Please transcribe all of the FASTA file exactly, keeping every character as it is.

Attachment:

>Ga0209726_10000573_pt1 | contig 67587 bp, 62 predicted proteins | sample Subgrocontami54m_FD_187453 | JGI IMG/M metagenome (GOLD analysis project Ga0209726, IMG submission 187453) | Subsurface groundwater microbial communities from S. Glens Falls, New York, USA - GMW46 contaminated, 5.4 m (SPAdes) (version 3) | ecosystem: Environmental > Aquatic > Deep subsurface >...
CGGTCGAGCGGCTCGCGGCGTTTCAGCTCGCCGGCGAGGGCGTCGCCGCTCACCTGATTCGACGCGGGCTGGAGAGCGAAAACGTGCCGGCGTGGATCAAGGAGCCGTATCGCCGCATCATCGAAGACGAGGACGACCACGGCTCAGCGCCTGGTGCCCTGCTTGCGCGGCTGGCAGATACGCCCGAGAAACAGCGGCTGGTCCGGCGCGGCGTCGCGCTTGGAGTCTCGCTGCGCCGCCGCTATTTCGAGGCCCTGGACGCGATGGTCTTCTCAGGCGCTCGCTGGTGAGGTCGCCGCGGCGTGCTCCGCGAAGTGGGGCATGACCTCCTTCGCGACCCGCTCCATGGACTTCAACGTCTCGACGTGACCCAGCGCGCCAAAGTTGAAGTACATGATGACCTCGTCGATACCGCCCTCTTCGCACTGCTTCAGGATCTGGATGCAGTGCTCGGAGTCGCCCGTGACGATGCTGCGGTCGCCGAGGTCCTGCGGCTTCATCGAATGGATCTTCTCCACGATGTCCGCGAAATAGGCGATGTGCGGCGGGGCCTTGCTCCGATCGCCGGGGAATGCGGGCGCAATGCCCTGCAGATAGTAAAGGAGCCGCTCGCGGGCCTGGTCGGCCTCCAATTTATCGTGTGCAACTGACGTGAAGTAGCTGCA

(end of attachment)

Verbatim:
>Ga0209726_10000573_pt1 | contig 67587 bp, 62 predicted proteins | sample Subgrocontami54m_FD_187453 | JGI IMG/M metagenome (GOLD analysis project Ga0209726, IMG submission 187453) | Subsurface groundwater microbial communities from S. Glens Falls, New York, USA - GMW46 contaminated, 5.4 m (SPAdes) (version 3) | ecosystem: Environmental > Aquatic > Deep subsurface >...
CGGTCGAGCGGCTCGCGGCGTTTCAGCTCGCCGGCGAGGGCGTCGCCGCTCACCTGATTCGACGCGGGCTGGAGAGCGAAAACGTGCCGGCGTGGATCAAGGAGCCGTATCGCCGCATCATCGAAGACGAGGACGACCACGGCTCAGCGCCTGGTGCCCTGCTTGCGCGGCTGGCAGATACGCCCGAGAAACAGCGGCTGGTCCGGCGCGGCGTCGCGCTTGGAGTCTCGCTGCGCCGCCGCTATTTCGAGGCCCTGGACGCGATGGTCTTCTCAGGCGCTCGCTGGTGAGGTCGCCGCGGCGTGCTCCGCGAAGTGGGGCATGACCTCCTTCGCGACCCGCTCCATGGACTTCAACGTCTCGACGTGACCCAGCGCGCCAAAGTTGAAGTACATGATGACCTCGTCGATACCGCCCTCTTCGCACTGCTTCAGGATCTGGATGCAGTGCTCGGAGTCGCCCGTGACGATGCTGCGGTCGCCGAGGTCCTGCGGCTTCATCGAATGGATCTTCTCCACGATGTCCGCGAAATAGGCGATGTGCGGCGGGGCCTTGCTCCGATCGCCGGGGAATGCGGGCGCAATGCCCTGCAGATAGTAAAGGAGCCGCTCGCGGGCCTGGTCGGCCTCCAATTTATCGTGTGCAACTGACGTGAAGTAGCTGCA